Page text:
What makes good art good? The short answer: It’s not Andy Warhol’s “Marilyn,” and it’s not Louise Bourgeois’ "The Good Mother." Both were in the news this week, prompting my question.

First is the Warhol news. Last week, after only four minutes of bidding, Christie’s New York sold the Pop artist’s portrait of Marilyn Monroe for $195 million. In four minutes!

“Marilyn” became the most expensive artwork ever sold. The previous record of $179 million was set in 2015 by Picasso’s "Les Femmes d’Alger."

Does valuing “Marilyn” over "The Women of Algiers" mean anything?

Is Monroe’s portrait the art world’s magnum opus? Is the portrait good art?

No, no, and no

Yes, and yes, says Alex Rotter, chairman of 20th and 21st-century art at Christie’s, if you’re talking about the 20th century: “The painting transcends the genre of portraiture, superseding 20th-century art and culture.”

How can Rotter believe that? Warhol’s portrait transcends nothing.

This is a good place to start my answer to the what-makes-good-art-good question. Rotter noted one of the ingredients: it transcends. Does anyone really think that “Marilyn” will speak to people in the future?

Good art comes down to its capacity to transcend time and continue to impact centuries later when no one is clued into the celebrity of Monroe or Warhol.

Another ingredient. Good art needs metaphor to allow meaning beyond what you see. Making images too literal keeps viewers from connecting with their own experiences. “Marilyn” is too unambiguous.

About Bourgeois

In London, the Hayward Gallery has just mounted a retro of Bourgeois’ psychologically charged sculpture. But they're too explicit to be called art.

It doesn’t let you come to it on your own. It tells you what to think. It’s too specific.

Consider “The Good Mother,” made 30 years ago when women’s bodies still belonged to them. You’d think it was made this month by the look of this work.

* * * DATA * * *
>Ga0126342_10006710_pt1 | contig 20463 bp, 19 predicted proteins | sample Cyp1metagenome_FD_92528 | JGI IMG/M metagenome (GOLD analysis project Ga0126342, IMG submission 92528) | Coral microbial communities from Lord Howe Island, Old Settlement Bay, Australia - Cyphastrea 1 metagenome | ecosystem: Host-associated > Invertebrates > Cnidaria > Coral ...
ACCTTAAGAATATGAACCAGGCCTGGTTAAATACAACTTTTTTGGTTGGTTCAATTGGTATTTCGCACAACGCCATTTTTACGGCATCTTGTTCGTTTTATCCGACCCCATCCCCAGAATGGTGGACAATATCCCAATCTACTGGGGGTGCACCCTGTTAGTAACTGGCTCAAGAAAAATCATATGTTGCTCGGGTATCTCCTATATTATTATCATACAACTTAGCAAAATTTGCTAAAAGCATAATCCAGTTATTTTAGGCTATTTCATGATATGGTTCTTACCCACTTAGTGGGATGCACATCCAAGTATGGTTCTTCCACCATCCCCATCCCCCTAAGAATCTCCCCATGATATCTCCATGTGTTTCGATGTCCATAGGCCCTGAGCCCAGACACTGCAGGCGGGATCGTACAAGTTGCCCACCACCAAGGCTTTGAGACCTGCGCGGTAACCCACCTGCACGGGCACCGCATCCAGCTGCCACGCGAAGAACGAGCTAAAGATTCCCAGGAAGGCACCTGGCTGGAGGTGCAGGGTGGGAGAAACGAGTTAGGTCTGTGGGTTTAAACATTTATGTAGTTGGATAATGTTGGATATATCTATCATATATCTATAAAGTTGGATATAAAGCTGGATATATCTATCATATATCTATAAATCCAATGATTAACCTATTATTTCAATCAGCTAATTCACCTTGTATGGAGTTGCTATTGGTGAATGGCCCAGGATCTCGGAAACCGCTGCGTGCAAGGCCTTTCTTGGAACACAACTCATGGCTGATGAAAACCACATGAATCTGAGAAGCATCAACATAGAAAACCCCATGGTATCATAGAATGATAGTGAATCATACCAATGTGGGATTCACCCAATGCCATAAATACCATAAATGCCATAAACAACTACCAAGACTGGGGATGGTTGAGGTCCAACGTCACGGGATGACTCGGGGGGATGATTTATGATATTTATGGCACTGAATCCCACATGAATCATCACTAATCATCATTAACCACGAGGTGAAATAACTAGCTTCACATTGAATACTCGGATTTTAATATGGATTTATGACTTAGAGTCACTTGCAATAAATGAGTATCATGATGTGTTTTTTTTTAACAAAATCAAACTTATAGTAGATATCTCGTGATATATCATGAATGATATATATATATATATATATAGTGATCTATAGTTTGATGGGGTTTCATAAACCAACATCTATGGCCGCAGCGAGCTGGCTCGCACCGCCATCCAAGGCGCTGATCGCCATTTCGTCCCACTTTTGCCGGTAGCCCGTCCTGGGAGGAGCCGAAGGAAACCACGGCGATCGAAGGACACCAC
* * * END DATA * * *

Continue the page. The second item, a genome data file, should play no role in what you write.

What you see is a female without arms, suggesting a lack of volition, and kneeling as if pleading to be free of the ties that bind her – in this case, five spools of twine roping her in.

Granted, "The Good Mother" transcends like crazy. But it’s too documentary to be called good art.

Obviously, the Bourgeois wasn’t thinking of Samuel Alito’s zeal to rescind Roe v Wade. He wasn’t even on the court when she created the sculpture. She was simply conveying her experiences as a parent.

At least she was conveying something. What does Warhol’s portrait of Marilyn convey? With hair dyed yellow, with blue shadowed eyes, with mouth rouged with lipstick, what you get is an ad for Clairol and Revlon.

If only Warhol had captured Marilyn in her last movie, “The Misfits,” in 1962. She played a newly divorced woman who found comfort with an aging cowboy, played by Clark Gable.

Monroe’s playwright husband, Arthur Miller, wrote the script for her.

And she enacted it so movingly that she looked as if she would shatter at any moment like some fragile crystal stemware dashed to the ground.

Her performance was enough to make you tear up, which goes double for Bourgeois’ "The Good Mother." But is any of this good art? You have my answer.